Relativistic Hydrodynamics & Numerical Relativity
If the typical velocity in an astrophysical system is small and gravity is weak, it is sufficient to use the Newtonian approximation of the laws of motion and gravity to model such a system. However, these approximations do not always hold.
Supermassive black holes in quasars and solar-mass-sized black holes with accretion discs power jets made of particles which move at velocities close to the speed of light. Here, special relativistic hydrodynamics is needed for numerical simulations. Our group has developed and successfully applied computer codes for such simulations for many years.
To describe compact objects one must resort to general relativity, a generalization of Newton's theory of gravity. Such a situation is encountered near black holes (the prospective driving engines of astrophysical jets), during the formation of a neutron star or a black hole in a core collapse supernova, in collapsars (one possible source of gamma-ray bursts), or during the merger of two neutron stars. (another possible source of gamma-ray bursts).
Some of these sources are thought to emit detectable amounts of gravitational radiation. While light or sound waves propagate through spacetime, gravitational waves are ripples of spacetime itself. Such spacetime distortions have been predicted by Einstein in his General Theory of Relativity hundred years ago. They are planned to be measured soon by laser interferometers (GEO 600, LIGO, VIRGO).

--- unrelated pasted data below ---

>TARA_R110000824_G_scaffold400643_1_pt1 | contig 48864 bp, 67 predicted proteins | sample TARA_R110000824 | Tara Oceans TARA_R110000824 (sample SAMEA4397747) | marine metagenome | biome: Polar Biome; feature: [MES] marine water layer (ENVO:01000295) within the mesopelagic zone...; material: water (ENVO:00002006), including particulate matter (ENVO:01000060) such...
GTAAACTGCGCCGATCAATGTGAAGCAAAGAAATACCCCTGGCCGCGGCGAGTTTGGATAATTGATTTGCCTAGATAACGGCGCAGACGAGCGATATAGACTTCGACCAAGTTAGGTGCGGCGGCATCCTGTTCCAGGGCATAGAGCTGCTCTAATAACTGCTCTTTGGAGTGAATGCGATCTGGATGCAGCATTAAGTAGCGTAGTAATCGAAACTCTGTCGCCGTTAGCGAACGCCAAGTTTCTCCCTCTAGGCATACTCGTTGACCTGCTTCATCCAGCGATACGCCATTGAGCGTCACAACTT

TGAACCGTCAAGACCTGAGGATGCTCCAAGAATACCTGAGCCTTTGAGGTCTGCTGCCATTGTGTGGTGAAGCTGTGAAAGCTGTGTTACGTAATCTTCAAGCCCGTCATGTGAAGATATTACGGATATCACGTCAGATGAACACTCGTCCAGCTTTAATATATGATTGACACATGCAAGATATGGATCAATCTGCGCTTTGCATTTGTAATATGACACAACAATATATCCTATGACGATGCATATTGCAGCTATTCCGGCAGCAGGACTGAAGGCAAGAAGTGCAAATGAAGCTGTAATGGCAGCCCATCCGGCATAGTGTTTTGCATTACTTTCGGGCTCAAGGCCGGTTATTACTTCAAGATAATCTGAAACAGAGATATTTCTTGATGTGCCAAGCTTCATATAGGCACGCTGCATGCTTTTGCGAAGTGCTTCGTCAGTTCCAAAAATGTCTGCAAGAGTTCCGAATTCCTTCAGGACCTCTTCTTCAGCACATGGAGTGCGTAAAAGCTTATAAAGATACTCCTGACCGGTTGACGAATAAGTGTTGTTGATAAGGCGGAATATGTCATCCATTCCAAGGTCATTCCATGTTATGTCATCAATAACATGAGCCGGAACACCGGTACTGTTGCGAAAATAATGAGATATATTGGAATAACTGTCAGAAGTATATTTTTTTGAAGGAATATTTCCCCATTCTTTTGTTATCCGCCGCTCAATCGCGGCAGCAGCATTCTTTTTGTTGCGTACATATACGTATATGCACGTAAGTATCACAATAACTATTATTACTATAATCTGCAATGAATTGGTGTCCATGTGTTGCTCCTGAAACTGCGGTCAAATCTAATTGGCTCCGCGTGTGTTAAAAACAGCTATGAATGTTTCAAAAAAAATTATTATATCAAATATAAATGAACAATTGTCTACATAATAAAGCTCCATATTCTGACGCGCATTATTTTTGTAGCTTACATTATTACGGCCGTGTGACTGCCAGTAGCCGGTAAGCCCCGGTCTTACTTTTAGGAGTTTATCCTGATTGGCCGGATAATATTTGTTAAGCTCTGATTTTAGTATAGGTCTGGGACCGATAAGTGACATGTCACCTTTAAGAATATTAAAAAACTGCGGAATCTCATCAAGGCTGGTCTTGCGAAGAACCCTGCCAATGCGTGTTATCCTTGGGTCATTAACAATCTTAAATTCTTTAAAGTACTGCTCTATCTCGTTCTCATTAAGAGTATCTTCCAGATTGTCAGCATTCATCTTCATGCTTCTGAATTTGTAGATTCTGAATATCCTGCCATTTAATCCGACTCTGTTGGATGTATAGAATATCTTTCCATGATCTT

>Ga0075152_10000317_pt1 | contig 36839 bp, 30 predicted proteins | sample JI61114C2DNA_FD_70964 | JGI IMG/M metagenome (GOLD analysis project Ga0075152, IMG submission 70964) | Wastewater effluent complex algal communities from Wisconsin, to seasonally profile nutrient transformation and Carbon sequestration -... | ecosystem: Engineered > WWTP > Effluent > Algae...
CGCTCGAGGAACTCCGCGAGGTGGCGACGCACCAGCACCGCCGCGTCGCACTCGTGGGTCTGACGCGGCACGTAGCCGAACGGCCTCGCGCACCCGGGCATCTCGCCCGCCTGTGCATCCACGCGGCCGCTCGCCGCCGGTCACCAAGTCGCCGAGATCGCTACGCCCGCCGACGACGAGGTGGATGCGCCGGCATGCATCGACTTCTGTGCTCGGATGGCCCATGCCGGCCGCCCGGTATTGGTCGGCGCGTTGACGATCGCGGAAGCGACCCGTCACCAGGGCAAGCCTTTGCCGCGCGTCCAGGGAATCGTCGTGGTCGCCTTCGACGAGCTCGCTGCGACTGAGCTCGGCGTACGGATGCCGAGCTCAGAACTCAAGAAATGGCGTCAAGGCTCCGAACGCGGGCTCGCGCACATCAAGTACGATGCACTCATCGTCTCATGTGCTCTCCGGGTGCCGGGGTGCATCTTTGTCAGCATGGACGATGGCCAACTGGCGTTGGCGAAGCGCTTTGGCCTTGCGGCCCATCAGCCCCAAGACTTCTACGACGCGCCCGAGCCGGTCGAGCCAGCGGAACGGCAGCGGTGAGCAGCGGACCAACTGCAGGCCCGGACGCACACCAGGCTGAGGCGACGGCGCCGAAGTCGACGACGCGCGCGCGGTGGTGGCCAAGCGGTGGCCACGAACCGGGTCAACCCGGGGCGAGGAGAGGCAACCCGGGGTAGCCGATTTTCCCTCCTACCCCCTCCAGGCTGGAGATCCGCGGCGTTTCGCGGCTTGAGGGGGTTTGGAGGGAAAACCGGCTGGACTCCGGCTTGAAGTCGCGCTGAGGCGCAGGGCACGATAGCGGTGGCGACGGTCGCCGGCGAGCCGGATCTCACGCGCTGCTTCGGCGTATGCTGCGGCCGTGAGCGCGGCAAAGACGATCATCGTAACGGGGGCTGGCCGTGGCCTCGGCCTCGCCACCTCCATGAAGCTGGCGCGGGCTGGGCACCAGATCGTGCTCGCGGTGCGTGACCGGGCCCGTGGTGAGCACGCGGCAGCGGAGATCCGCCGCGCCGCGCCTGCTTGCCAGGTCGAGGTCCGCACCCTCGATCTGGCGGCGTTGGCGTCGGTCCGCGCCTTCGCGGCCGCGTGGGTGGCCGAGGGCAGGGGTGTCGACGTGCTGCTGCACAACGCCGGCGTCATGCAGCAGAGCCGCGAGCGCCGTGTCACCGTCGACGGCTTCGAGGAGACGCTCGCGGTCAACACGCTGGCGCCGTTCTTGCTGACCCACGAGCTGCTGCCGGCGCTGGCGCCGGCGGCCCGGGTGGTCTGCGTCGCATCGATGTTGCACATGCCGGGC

In order to accomplish a successful detection of gravitational waves, very efficient electronic filters have to be employed to extract a possible signal from the very noisy detector data. It is therefore of great importance to predict as precise as possible the signals from theoretical models of various astrophysical sources of gravitational radiation. As part of the German research network SFB Transregio 7 "Gravitational Wave Astronomy", our group has taken part in this international interdisciplinary scientific effort.
Below we provide further information about our projects to develop numerical codes for simulations of both special and general relativistic hydrodynamics, and for applications involving dynamical spacetimes.
A simulation tool that resulted from our efforts is CoCONuT, a general relativistic hydrodynamics code with approximate dynamical space-time evolution
As a service to the scientific community, we also provide a catalog of gravitational waveforms of general relativistic numerical simulations of rotational core collapse and a literature catalog of publications about gravitational wave from core collapse supernovae.
Pedro Montero, T.W. Baumgarte, and Ewald Müller
We have developed and implemented a new approach that applies in spherical polar coordinates the numerical methods that have previously proven to be extremely successful in Cartesian coordinates. This approach relies on a reference-metric formulation of the BSSN equations, factoring out appropriate geometrical factors from tensor components, and using a ''partially implicit" Runge-Kutta (PIRK) method.